Dehydration can happen if your child has persistent diarrhoea, vomiting or not enough fluid. This guide to recognising and treating dehydration explains.

Read more on website

Hydration and the active child: making sure your child has enough water | Sydney Children's Hospitals Network

Dehydration is when someone loses more fluids than they take in

Read more on Sydney Children's Hospitals Network website

Hot weather and child safety - Better Health Channel

Babies and children can quickly lose body fluids in hot weather, which can lead to dehydration.

Read more on Better Health Channel website

Diarrhoea in babies and children

Diarrhoea in babies and children is common, but can be serious if your child becomes dehydrated. Learn about the symptoms of diarrhoea and how to treat it.

Read more on Pregnancy, Birth & Baby website

Water – a vital nutrient - Better Health Channel

Water is essential for the human body to function.

Read more on Better Health Channel website

Heat related illness – preventing heatstroke - Better Health Channel

Heatstroke is a life-threatening emergency that can be avoided by following simple prevention measures.

Read more on Better Health Channel website

Alcohol and oral health - Australian Dental Association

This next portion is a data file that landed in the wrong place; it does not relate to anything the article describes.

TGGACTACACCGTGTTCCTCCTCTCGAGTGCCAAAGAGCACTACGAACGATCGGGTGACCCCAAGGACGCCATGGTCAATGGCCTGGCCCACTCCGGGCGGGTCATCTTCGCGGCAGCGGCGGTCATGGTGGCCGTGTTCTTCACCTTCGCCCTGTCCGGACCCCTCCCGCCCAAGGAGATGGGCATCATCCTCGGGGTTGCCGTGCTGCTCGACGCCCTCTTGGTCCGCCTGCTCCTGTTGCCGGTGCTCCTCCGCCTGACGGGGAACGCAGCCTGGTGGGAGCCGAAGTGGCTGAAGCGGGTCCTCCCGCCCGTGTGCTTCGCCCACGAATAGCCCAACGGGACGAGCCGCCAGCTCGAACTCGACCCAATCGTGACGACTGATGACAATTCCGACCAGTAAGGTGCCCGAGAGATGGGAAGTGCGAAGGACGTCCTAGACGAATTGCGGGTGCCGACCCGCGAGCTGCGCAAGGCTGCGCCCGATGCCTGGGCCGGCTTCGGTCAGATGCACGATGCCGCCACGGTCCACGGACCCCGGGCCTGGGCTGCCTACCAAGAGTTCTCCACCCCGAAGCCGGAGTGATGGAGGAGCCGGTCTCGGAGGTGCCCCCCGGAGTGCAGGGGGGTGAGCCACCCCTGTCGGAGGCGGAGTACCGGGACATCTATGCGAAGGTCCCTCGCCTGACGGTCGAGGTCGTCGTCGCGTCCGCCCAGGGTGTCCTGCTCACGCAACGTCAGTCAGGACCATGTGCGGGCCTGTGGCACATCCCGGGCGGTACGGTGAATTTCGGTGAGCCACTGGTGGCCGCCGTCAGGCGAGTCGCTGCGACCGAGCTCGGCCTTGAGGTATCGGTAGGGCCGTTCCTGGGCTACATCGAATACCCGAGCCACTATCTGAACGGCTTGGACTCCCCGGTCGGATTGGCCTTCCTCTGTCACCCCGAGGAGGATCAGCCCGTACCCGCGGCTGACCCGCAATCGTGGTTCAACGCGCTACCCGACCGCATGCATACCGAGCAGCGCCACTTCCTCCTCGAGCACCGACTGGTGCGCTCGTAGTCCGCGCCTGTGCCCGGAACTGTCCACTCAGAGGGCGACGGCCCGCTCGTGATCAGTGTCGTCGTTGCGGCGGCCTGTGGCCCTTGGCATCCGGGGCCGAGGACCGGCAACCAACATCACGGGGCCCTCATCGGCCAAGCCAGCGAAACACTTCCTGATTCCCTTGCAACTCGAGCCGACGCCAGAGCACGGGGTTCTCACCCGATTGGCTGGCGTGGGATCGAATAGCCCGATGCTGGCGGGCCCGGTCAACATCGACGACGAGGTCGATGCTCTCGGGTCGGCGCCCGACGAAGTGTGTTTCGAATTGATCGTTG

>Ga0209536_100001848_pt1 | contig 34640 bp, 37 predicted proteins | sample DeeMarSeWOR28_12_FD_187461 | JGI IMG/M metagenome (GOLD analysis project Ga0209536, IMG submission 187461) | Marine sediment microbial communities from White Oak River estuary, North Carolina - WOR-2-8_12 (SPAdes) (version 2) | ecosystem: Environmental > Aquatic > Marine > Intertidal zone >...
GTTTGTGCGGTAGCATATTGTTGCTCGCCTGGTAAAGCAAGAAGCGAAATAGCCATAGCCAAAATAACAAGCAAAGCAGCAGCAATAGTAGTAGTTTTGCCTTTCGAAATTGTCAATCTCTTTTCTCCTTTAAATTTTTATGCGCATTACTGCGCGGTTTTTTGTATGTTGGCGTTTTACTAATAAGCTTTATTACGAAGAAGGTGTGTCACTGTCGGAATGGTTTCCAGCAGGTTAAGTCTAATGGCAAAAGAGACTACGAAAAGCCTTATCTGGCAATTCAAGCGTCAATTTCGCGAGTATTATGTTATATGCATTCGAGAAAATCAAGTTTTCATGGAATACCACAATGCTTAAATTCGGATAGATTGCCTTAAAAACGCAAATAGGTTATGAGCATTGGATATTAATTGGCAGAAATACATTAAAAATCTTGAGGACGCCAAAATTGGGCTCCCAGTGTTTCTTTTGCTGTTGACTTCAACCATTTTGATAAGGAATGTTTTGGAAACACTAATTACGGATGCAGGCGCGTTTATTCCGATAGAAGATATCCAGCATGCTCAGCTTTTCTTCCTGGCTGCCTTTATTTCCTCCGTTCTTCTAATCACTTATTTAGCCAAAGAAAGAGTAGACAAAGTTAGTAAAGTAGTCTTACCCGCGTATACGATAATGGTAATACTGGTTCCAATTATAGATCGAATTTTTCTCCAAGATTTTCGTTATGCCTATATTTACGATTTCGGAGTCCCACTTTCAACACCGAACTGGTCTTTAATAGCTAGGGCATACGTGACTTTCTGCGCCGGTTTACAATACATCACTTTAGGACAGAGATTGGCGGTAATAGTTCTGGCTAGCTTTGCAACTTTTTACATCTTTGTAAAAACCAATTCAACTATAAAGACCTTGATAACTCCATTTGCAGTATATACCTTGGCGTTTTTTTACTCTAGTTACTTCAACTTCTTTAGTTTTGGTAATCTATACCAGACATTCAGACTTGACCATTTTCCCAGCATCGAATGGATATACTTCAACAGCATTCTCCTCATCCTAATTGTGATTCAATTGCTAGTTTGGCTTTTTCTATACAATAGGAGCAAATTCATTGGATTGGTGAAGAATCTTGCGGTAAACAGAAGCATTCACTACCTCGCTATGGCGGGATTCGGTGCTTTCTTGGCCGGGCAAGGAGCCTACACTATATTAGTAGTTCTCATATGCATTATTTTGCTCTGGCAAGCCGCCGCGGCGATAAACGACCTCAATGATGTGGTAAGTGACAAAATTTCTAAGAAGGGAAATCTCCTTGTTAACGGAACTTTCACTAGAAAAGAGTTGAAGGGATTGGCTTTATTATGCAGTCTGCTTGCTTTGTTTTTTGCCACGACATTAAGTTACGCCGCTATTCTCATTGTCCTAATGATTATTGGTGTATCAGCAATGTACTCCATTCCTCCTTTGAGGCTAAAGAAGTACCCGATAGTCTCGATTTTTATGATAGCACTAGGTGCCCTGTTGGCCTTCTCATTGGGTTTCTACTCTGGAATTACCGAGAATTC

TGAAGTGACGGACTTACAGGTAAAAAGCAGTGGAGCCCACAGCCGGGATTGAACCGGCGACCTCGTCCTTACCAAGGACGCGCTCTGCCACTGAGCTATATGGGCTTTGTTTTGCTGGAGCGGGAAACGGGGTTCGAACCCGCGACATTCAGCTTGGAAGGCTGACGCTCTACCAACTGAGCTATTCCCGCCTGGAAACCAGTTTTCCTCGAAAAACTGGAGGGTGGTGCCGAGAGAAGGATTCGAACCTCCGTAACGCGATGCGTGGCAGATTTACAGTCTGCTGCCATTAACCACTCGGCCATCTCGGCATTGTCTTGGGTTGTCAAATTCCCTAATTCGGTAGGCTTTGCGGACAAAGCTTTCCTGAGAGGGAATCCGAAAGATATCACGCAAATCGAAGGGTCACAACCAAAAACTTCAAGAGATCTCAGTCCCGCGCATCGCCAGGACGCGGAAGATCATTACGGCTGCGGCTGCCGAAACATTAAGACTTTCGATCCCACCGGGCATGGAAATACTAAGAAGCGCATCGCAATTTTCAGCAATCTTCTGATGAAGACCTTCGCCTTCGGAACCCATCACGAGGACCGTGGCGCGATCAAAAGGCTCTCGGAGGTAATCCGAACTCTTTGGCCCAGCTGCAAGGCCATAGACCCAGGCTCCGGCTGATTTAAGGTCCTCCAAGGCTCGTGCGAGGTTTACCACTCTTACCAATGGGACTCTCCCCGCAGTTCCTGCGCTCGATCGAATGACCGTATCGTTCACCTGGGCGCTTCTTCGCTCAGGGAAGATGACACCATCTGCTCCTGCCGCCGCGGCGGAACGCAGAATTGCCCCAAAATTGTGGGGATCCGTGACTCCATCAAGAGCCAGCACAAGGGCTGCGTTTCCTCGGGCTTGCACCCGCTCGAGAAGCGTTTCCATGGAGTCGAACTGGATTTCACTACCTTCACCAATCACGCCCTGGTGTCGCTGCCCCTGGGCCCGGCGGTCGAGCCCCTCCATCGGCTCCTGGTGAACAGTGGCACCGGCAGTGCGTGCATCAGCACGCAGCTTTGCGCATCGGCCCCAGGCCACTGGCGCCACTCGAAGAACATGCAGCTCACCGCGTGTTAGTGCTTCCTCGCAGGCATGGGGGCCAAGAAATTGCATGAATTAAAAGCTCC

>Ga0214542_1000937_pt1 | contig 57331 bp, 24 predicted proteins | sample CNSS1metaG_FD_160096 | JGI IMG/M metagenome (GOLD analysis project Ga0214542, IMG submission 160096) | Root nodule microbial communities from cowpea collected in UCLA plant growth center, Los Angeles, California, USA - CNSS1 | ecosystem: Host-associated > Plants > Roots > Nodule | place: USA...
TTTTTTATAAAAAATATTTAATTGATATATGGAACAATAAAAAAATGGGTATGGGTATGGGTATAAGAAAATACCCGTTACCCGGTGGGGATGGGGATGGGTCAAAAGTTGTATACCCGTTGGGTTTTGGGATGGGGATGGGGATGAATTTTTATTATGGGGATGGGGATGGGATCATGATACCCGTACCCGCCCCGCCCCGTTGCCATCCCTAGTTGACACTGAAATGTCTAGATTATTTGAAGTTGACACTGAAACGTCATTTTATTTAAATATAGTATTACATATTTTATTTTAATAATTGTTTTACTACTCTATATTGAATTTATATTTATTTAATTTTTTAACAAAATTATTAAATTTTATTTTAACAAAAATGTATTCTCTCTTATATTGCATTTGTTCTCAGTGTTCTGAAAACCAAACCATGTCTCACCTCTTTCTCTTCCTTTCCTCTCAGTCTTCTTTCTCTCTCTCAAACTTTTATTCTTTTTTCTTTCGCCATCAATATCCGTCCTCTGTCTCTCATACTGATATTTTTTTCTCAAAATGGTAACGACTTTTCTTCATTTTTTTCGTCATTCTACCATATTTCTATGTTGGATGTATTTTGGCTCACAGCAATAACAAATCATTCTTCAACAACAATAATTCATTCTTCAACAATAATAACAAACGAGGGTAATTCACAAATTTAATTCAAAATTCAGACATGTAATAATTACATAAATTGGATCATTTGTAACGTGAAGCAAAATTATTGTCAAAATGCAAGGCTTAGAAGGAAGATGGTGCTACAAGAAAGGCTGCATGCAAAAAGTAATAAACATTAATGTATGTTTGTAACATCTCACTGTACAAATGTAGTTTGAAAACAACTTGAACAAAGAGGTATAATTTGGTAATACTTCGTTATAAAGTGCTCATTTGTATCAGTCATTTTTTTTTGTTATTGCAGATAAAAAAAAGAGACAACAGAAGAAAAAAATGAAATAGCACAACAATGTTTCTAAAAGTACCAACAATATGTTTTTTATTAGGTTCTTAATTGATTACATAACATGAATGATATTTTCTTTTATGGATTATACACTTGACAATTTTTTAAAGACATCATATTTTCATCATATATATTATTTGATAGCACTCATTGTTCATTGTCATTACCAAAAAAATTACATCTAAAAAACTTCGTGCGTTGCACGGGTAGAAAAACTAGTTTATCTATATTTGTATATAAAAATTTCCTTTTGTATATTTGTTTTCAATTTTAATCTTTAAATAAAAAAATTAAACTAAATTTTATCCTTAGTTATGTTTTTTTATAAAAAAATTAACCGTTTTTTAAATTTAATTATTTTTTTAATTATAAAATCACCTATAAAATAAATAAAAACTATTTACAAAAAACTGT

How does alcohol effect your teeth and gums? Tooth erosion and oral cancer are more likely to develop in long-term, heavy drinkers.

Read more on website

Heat - Working in extreme heat | SafeWork NSW

Working in heat is a hazard that can result in severe health problems for many workers – whether they work indoors or outdoors.

Read more on Safe Work Australia website

Vomiting in children

Vomiting is a common sign of illness in children and is usually a symptom of infection. Learn more about what to do if your child is vomiting.

Read more on Pregnancy, Birth & Baby website

Healthdirect 24hr 7 days a week hotline

24 hour health advice you can count on

1800 022 222

Government Accredited with over 140 information partners

We are a government-funded service, providing quality, approved health information and advice

Australian Government, health department logo ACT Government logo New South Wales government, health department logo Northen Territory Government logo Government of South Australia, health department logo Tasmanian government logo Victorian government logo Government of Western Australia, health department logo

Healthdirect Australia acknowledges the Traditional Owners of Country throughout Australia and their continuing connection to land, sea and community. We pay our respects to the Traditional Owners and to Elders both past and present.